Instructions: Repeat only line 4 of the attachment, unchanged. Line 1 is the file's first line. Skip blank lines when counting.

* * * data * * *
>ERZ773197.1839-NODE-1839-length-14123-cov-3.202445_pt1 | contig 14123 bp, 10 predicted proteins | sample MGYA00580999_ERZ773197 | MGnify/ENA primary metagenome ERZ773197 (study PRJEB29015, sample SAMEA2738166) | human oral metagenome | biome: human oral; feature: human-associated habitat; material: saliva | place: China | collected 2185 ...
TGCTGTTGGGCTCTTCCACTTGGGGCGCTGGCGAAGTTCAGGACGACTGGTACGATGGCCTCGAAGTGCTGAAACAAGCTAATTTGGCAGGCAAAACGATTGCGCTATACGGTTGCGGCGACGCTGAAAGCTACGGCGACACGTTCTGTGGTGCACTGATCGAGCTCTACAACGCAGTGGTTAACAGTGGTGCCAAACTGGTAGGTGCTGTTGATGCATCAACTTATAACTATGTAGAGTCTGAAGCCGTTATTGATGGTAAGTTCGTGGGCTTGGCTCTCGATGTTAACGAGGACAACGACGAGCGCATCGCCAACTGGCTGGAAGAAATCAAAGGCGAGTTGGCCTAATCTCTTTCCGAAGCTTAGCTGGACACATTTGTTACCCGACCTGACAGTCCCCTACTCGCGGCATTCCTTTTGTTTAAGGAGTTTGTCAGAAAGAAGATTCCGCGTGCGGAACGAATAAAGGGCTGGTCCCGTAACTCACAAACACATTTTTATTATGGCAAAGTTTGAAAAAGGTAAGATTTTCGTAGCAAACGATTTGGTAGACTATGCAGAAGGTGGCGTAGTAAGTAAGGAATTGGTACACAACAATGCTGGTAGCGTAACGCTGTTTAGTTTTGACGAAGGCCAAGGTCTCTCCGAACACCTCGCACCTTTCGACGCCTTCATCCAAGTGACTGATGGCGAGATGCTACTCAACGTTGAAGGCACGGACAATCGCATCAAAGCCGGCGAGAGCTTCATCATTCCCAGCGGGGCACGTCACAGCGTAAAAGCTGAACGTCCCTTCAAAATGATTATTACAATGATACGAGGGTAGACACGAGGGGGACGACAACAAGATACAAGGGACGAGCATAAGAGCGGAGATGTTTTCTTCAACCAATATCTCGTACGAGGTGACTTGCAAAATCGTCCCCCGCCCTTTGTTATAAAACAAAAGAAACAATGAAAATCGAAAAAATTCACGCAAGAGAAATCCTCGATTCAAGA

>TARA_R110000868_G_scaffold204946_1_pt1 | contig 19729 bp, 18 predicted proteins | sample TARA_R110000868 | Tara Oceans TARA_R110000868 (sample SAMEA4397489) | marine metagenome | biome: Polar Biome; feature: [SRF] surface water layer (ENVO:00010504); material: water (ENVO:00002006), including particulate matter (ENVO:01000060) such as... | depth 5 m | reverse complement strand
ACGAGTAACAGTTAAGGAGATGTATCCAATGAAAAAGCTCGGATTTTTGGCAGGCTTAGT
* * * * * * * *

ACGAGTAACAGTTAAGGAGATGTATCCAATGAAAAAGCTCGGATTTTTGGCAGGCTTAGT